Terrorism refers to the illegitimate use of violence or intimidation to advance a group's interests. Examples include detonating explosives in public places, taking hostages, or assassinating politicians. Central to the concept of terrorism is that its objective is primarily ideological. Terrorists typically do not employ violence to gain wealth but rather to bring attention to political causes.

Because the term terrorism hinges on a distinction between legitimate and illegitimate use of violence, controversy often accompanies its use. For example, governments routinely use force to advance their interests, but do not characterize their actions as instances of terrorism. The bombing of the Alfred P. Murrah Building in Oklahoma City is readily identified as a terrorist act because it was undertaken by a very small group of individuals and not an entire government. Yet much more violent attacks directed against large cities during World War II are not characterized as acts of terrorism. Within a single conflict use of the term "terrorist" in news reports can reveal the political sympathies of the broadcaster or the government that released information about the attack. For example, in the American press violent events undertaken by Palestinians are far more likely to be characterized as acts of terrorism than equally or more violent actions taken by the Israeli military. This political component became very clear in the United States during the Reagan administration, which aided the Contra rebels who were waging a campaign of violence against the Sandinista government in Nicaragua. Officials in the American government characterized the Contras as "freedom fighters" while supporters of the Sandinistas portrayed them as terrorists.

The use of violence by small groups to advance their interests is not a twenty-first-century development. The term terrorism first appeared during the French Revolution and the Jacobin Reign of Terror. Similarly, many other words associated with terrorism (i.e., thug, assassin, and zealot ) derive from groups alleged to have used violence and death to advance their political objectives.

Historically terrorism is thought to have passed through several distinct stages, from its origin among religious groups fighting to defend or advance their organization's beliefs, to secular groups, whose objectives were clearly political. Traced by some historians to the French Revolution, this process of the secularization of terrorism continued throughout the twentieth century. Modern technology's ability to expand the audience for violent actions is thought by some analysts to have fueled terrorism's appeal, making nations with a free press particularly susceptible to the quest for media coverage. Twentieth- and twenty-first-century accounts of terrorism argue that it may have moved into a new period, as new technology allows small groups of individuals the ability to wield tremendous destructive power, and permits even faster coverage of that destruction to a wide audience, as evidenced by the terrorist attacks in the United States on September 11, 2001. Experts warn that such attacks are not limited to religiously motivated groups but can also include assaults stemming from personal grudges or psychopathological conditions.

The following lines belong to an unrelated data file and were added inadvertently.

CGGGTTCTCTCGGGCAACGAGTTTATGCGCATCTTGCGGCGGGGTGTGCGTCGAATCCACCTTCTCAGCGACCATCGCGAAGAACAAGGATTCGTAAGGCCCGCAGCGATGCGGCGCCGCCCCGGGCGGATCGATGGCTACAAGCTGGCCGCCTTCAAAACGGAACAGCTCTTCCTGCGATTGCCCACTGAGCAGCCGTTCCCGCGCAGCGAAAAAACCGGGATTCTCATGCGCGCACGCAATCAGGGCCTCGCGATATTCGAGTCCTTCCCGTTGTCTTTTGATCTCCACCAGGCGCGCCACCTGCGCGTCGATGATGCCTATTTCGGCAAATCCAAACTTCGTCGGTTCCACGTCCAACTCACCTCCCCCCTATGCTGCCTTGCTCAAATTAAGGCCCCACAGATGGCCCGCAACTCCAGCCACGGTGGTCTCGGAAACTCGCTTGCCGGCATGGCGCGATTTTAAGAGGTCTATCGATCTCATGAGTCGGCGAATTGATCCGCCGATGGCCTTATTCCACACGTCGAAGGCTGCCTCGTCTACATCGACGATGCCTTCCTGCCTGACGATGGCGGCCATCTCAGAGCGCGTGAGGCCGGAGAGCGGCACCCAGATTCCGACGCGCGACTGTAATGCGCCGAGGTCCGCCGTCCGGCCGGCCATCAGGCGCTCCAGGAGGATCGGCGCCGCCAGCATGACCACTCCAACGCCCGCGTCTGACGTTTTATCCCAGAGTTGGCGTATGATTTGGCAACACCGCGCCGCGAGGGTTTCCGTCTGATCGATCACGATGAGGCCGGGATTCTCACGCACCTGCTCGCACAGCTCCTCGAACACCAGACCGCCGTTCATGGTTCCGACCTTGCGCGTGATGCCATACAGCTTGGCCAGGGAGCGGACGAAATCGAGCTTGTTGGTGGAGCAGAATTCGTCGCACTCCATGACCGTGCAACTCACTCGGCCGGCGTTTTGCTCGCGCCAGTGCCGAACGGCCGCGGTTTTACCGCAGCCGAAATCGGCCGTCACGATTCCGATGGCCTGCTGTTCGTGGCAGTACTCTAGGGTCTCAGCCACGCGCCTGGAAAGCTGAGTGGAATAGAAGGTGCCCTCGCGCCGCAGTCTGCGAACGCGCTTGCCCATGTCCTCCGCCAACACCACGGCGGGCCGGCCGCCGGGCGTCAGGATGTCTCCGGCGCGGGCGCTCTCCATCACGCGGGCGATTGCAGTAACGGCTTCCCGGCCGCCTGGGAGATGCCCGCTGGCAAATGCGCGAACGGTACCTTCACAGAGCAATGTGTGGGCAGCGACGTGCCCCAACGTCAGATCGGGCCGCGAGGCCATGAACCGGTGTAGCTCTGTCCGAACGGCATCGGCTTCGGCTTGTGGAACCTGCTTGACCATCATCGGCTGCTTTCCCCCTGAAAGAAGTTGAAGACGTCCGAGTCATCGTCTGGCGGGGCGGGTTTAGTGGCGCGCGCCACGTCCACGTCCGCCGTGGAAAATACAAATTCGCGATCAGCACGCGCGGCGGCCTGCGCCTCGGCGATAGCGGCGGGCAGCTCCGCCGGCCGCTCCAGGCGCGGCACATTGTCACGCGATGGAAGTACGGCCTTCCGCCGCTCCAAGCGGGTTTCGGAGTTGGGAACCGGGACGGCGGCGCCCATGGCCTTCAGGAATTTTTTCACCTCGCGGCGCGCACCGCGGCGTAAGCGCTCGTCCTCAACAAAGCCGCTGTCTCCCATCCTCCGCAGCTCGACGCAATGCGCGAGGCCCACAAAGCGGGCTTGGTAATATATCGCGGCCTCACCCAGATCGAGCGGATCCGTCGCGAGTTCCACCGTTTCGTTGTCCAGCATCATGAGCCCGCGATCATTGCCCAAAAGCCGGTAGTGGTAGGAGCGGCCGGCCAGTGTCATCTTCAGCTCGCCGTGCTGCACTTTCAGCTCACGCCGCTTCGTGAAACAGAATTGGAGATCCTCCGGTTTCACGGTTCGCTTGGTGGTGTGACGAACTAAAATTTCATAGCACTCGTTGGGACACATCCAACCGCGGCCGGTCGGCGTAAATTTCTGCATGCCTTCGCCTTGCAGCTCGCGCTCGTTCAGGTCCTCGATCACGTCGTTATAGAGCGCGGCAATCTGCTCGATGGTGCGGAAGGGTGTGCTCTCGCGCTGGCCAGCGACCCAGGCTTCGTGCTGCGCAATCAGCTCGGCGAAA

In contrast to individual acts of violence, the use of terrorism by small political organizations is thought to serve several functions: (1) It makes the group committing the terrorist act appear large and powerful, thus intimidating outsiders and boosting morale of the terrorist group's members; (2) it reveals the vulnerability of the target, whose apparent strength is thereby placed in doubt and whose authority may become undermined; (3) it can eliminate opposition; (4) it may start a chain reaction of assaults undertaken by sympathetic political groups; and (5) it cements the terrorists to the organization because individuals who commit acts of terror cannot leave the organization very easily.

The impact of media coverage of terrorist acts is mixed. On the one hand, most Americans greatly overestimate the threat of terrorism, probably due to media coverage of the subject. In fact, the chances of being killed in an automobile accident are more than one hundred times higher than the chance of being killed by a terrorist action while overseas. On the other hand, sustained terrorist attacks can produce a backlash against the perpetrator's cause, as occurred in 1999 when bombings of Moscow apartment buildings increased the hostility of Russian citizens toward Chechens, who were thought to be responsible for the blasts.

Attempts to combat terrorism include use of metal detectors and dogs at locales thought to be likely targets for attack. While these methods are effective at reducing the frequency of terrorist acts, it appears impossible to protect targets completely against determined terrorists. Ironically, methods to offset terrorism exaggerate the public's perception of threat and thus advance one of terrorism's main objectives.

See also: Death Squads ; Terrorist Attacks on America


Crenshaw, Martha. "The Logic of Terrorism." In Walter Reich ed., Origins of Terrorism. Cambridge: Cambridge University Press, 1990.

Fleming, Dan B., and Arnold Schuetz. "Terrorism, Assassination, and Political Torture." In Daniel Leviton ed., Horrendous Death, Health, and Well-Being. New York: Hemisphere Publishing, 1991.

Laqueur, Walter. The New Terrorism: Fanaticism and the Arms of Mass Destruction. New York: Oxford University Press, 1999.

Laqueur, Walter. Terrorism. Boston: Little, Brown, 1977.

Shurkin, Joel. "Modern Terrorists Are 'Anemic.'" Stanford Observer, 6 February 1988, 1ff.

Stern, Jessica. The Ultimate Terrorists. Cambridge, MA: Harvard University Press, 1999.

Stohl, Michael. The Politics of Terrorism. New York: Marcel Dekker, 1983.


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